I love the idea of the internet
providing new ways to work where we collaborate online, across national
borders, to undercut and replace traditional corporations. Certainly
big isn't always beautiful any more.
benefits of economies of scale are disappearing in the digital world.
Who needs a big office building with a sophisticated computer network
and thousands of employees when your big business can be undercut by a
bunch of homeworkers linked by the internet?
So again, "collaborative capitalism" offers a good description of ki
work, but as a term it comes with baggage. What I mean is, in a
strangely contradictory way, some people seem to believe that if you
talk about "capitalism " you must be a communist. It's nonsense of
course, but it's hard to escape the emotional subconscious impact of
So how do we describe ki
work: collaborative capitalism, guerrilla outsourcing or virtual
business process outsourcing? Perhaps you can offer a better
suggestion. I'd certainly be interested to hear what you have to say.
The demise of newspapers will be a sad loss for local communities, democracy and journalists. (Okay I know the last is a little selfish but it has been my profession for too long so I have a vested interest.) But seriously, papers at their best do hold local politicians to account and they provide some sort of social cohesion. Without them it'll be difficult to find out what local sports teams are up to, what's playing at the multiplex and even who has died in the neighborhood.
Although as I said in my last ki work blog posting I believe traditional printed newspapers cannot survive or even reinvent themselves I do think there's room for a new type of local news source which uses traditional skills. To show how it could work I'm going to develop a theoretical model here.
Local news reinvented
We'll start with a journalist called Jack who has been laid off when the newspaper he was working for closed down. Fortunately he's got a bit of cash in the bank from his final pay-off to cover not so much the start-up costs of his new business but to enable him to eat while he develops revenue streams.
As a reporter and a resident he'll have developed good local contacts including with the police, churches, schools, politicians, shopkeepers and all the people who keep a community running. He might not have a printing press, but he does have a PC and an internet connection so putting their stories online is pretty simple.
Using blogging software he creates a local website covering the same things as his old paper. It is a great deal of work as even so-called 'user-generated content' has to be chased and often delicately rewritten. He can't afford to alienate contributors.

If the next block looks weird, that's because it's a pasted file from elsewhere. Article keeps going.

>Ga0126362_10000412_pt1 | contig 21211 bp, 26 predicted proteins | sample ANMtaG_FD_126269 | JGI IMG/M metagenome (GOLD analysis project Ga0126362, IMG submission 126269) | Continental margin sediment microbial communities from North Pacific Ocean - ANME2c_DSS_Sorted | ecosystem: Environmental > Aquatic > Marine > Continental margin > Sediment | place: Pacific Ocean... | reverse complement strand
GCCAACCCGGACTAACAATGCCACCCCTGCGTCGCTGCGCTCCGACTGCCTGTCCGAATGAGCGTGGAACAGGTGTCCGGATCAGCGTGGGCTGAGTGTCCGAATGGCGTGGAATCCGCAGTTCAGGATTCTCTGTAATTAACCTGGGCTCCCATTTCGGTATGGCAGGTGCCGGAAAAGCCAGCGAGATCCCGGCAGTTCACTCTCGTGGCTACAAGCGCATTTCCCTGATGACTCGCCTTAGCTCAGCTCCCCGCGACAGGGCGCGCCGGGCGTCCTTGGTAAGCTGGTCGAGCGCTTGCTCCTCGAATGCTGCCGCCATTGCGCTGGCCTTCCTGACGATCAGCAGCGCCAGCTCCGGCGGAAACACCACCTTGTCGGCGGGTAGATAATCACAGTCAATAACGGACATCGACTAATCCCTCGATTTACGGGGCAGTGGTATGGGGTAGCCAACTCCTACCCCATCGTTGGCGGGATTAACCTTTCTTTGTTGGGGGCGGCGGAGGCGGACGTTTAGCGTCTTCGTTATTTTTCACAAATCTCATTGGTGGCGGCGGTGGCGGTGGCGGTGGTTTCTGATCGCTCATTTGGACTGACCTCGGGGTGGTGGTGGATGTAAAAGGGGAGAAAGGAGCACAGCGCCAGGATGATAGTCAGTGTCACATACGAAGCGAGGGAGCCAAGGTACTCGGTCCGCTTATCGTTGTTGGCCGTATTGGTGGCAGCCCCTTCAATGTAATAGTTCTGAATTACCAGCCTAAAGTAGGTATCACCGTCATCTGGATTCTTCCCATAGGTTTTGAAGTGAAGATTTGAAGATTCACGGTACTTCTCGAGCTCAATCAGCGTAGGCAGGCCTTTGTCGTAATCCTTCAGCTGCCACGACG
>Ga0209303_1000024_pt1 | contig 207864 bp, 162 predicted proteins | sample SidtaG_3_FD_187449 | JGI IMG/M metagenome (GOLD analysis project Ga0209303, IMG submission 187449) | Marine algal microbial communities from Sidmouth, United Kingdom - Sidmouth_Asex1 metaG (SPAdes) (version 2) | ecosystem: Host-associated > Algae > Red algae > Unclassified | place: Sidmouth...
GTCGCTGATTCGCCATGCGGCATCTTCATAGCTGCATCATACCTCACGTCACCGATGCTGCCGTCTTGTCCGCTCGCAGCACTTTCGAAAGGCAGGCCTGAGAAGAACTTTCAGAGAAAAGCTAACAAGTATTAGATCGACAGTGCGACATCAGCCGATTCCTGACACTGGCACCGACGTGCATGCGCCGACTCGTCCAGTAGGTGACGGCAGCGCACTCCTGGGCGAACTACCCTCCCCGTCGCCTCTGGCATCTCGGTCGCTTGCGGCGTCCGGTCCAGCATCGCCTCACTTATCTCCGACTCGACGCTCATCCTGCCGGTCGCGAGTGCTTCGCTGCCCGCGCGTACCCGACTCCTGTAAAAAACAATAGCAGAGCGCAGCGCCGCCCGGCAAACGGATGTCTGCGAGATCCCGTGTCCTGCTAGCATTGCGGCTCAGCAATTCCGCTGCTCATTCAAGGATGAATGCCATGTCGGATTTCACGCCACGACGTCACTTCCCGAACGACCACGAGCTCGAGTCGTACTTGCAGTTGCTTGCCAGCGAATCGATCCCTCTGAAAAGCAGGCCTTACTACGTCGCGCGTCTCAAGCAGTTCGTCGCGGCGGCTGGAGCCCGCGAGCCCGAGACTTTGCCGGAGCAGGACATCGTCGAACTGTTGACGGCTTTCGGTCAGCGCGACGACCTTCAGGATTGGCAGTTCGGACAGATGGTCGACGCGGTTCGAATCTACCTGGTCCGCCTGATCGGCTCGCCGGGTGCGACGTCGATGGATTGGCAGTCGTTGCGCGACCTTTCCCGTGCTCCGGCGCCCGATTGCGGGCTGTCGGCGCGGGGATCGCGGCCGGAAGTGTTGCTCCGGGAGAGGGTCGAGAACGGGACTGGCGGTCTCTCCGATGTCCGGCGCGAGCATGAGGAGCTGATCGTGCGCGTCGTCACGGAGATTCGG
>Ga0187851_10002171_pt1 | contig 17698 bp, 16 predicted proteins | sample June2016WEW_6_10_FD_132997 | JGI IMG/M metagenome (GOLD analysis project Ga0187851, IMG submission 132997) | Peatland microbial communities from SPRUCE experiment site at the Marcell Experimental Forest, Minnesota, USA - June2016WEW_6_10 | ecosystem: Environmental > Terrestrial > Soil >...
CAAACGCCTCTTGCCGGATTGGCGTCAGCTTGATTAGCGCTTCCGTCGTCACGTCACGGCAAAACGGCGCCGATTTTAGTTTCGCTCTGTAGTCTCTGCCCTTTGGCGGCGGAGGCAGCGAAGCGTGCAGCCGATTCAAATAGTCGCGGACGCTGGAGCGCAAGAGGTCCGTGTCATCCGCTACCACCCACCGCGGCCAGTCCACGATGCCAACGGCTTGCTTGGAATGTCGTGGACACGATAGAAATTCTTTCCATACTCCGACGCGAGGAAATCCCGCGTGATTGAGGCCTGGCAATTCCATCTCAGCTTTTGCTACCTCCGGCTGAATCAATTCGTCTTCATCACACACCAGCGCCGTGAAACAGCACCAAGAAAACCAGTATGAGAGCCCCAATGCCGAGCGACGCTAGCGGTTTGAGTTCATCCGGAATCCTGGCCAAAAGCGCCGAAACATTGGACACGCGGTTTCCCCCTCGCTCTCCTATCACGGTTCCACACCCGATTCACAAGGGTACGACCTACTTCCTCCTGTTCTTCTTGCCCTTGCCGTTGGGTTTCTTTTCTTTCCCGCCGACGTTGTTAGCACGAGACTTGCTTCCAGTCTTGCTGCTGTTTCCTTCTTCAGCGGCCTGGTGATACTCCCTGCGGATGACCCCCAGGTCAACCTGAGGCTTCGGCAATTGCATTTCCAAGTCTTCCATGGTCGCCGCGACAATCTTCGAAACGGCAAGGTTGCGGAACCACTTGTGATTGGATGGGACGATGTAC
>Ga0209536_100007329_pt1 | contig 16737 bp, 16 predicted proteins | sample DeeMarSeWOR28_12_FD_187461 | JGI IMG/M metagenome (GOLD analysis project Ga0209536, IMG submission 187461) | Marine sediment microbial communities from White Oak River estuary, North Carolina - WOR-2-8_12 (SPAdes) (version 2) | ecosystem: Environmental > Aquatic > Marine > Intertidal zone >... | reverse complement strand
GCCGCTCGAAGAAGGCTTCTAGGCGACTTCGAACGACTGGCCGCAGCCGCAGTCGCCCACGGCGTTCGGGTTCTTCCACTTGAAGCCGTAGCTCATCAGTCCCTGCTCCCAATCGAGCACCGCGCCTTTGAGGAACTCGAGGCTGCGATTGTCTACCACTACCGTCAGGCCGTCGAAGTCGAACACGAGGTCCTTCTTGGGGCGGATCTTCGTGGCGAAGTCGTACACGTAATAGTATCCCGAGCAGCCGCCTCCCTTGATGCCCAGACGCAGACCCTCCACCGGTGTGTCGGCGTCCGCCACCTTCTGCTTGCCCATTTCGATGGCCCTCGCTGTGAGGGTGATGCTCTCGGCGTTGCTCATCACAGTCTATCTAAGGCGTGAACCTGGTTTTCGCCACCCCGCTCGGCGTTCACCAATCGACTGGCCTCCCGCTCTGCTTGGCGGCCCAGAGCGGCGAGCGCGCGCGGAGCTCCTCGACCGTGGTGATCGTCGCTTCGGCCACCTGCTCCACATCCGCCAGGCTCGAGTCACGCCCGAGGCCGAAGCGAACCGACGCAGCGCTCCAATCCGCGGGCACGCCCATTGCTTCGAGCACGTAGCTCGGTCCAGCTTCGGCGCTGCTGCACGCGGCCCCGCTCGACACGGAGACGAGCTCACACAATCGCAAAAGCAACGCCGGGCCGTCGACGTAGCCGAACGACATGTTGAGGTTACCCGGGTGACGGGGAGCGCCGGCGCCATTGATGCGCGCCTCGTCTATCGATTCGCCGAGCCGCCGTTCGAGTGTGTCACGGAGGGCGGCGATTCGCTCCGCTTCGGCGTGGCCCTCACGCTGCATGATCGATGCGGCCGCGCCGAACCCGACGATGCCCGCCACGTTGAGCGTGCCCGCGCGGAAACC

One thing he probably won't have to worry about is search engine optimization. As his audience is geographically focused publicizing the site is a combination of word-of-mouth, flyers and ads in stores. In that context Google ranking doesn't matter too much.
Undercutting the corporations
The central point about his whole operation is that it's cheap. He already has a PC and broadband. Hosting his site costs less than $10 a month. His investment isn't cash, but time. It's a sea change from his old newspaper with hundreds of staff, expensive offices, printing and distribution to pay for.
Image by ~jjjohn~ via Flickr
But old papers face one challenge in common: finding revenue. The easiest way to monetize a site is through contextual advertising such as Google's AdSense. There are also thousands of affiliate schemes which give website owners a percentage of sales income from the likes of Amazon. These are simple schemes to set up, but they're unlikely to give Jack a living wage.
A more effective way of earning money is to sell ads and sponsorship to specific businesses. This is not an easy task for a journalist. The problem comes in retaining any vestige of independence when speaking to a local business. Is it advertising that he's after or a story? And will an advertiser get editorial preference?
This is a completely different form of organization from that which controls most newspapers today. Instead of a few companies with a large number of employees it is a network of skilled individual entrepreneurs. In many ways it's a return to the way newspapers used to be locally owned and run.
The solution is to hire somebody to sell advertising. That person does not have to come from the neighborhood. All that's required is for Jack to supply a list of the right contacts and phone numbers. And, hey, we've got the beginnings of a ki work virtual business selling ads for a number of these news microsites. Advertisers can then be offered packages covering several areas. But the whole thing's flexible unlike a newspaper with its fixed staff and other costs.
There are other ways for Jack to develop his virtual business across the internet. Resources can be shared. He could strike a deal with a movie site to provide reviews for the shows at the local multiplex. Both sides will gain traffic.
In ki work terms it represents a form of collaborative capitalism where small businesses are able to undercut large corporations. Big may be beautiful, but in the online world it's not always financially viable.
The fact that it was written by the Reuters news agency means it will be very widely read. Reuters has traditionally made its income from charging newspapers, television and radio stations across the world for the right to publish it articles.
For people who are insecure in their jobs this type of article represents both good and bad news. The increasing popularity of social networking services means employers will turn to them as a means of filling vacancies. But how do you differentiate yourself from the millions of other people also registering in the hope of improving their job prospects?